Bloggers who post messages on Internet forums are not protected by the New Jersey press shield law, which allows journalists to keep their confidential sources secret, the state Supreme Court ruled on Tuesday.
Software company Too Much Media LLC (TMM) sued blogger Shellee Hale for defamation in 2009 for comments she had made in an online forum about the firm's business conduct. Writing on a message board on pornography industry forum Oprano.com, Hale said that TMM, which sells software to adult web sites, had profited from a 2007 security breach that revealed customers' data. TMM's lawsuit against Hale asked her to reveal her sources in the industry – but Hale, who said that the company's owners also threatened her life, argued that she was protected by the press shield and did not have to name names.
Hale's lawyer, Jeffrey Pollock, said that if the shield law did not apply, Hale was still protected under the First Amendment, which guarantees the right to anonymous free speech and “cannot be overcome by plaintiffs who admittedly sustained no economic damages.”
The court disagreed. Judge C.J. Rabner wrote that the law did not apply in Hale's case because she did not have “a connection to 'news media' and a purpose to gather or disseminate news.” Online message boards did not suffice as news media, Rabner said, meaning Hale could not claim protection under the press shield law.
Rabner also noted that Hale never showed that she was seeking information against TMM for professional purposes. While Hale began creating a web site in 2007 that would publish pornography industry news, she never completed the front-end “news magazine” portion, with all of the comments relevant to the case appearing only on Oprano – where the content was “open to anyone with Internet access,” Rabner said.
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A 2010 State of the Blogosphere report, released by BlogPulse, put the number of active blog operators at 150 million. As citizen journalism becomes a more widely read source of news, TMM's case against Hale marks one of the first times a court has had to discuss what protections are available to “nontraditional” media. The New Jersey Supreme Court's decision affirmed previous rulings by both the trial and appellate courts, which the case moved through over the past two years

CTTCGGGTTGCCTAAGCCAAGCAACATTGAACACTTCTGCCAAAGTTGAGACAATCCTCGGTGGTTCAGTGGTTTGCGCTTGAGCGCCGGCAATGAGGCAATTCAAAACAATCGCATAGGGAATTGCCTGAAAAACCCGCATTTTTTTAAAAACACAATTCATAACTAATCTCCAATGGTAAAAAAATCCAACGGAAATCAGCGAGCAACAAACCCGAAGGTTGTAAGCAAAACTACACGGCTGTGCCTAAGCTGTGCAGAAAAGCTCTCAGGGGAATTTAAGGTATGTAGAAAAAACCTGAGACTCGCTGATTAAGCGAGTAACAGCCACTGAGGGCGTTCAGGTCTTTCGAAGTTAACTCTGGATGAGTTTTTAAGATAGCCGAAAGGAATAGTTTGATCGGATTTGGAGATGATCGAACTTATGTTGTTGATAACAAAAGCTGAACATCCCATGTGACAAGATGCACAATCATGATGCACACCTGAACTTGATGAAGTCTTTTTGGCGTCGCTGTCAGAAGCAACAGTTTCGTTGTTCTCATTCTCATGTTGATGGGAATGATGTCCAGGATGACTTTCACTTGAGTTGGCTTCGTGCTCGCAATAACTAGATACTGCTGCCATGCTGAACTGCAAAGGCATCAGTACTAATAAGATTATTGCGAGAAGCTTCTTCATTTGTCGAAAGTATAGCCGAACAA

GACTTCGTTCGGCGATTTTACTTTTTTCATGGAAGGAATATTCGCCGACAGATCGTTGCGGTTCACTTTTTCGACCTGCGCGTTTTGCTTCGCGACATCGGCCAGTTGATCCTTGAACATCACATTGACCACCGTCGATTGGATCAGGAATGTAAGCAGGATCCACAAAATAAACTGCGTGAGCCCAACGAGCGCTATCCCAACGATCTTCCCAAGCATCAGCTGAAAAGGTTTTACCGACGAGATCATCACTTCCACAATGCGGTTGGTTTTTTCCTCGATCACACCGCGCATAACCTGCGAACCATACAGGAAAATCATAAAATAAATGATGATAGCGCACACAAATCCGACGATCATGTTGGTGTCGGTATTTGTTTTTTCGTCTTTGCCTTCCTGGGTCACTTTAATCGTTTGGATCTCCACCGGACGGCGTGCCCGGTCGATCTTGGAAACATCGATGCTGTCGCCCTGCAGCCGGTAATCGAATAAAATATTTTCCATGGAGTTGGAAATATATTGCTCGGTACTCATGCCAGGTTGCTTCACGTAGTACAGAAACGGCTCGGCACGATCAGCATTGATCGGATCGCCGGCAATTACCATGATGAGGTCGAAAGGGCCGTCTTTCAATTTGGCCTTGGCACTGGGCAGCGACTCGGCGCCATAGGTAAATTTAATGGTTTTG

In 2010, Appellate Judge Anthony J. Parrillo said that “new media should not be confused with news media,” a statement that was immediately disputed by prominent bloggers. Mike Masnick of TechCrunch called the appellate ruling “troubling for a variety of reasons … it looks backwards, not forward.”
“We … do not believe that the legislature intended to provide an absolute privilege in defamation cases to people who post comments on message boards,” Rabner stated. But the state Supreme Court also disagreed somewhat with the appellate court's previous ruling, noting that “[maintaining] particular credentials or adhering to professional standards of journalism – like disclosing conflicts of interest or note taking – is also not required by the shield law.”
The court's opinion emphasized that other online posters could qualify for journalistic protection, as long as their comments are posted on web sites that clearly edit their content for publication – such as in the case of Matt Drudge, creator of the Drudge Report, who qualified for the privilege under the First Amendment because his web site, “though not a conventional news outlet … has evolved into a forum that shared similarities to traditional media.”
The case will now resume before the trial court after being delayed for two years by Hale's shield law claim.
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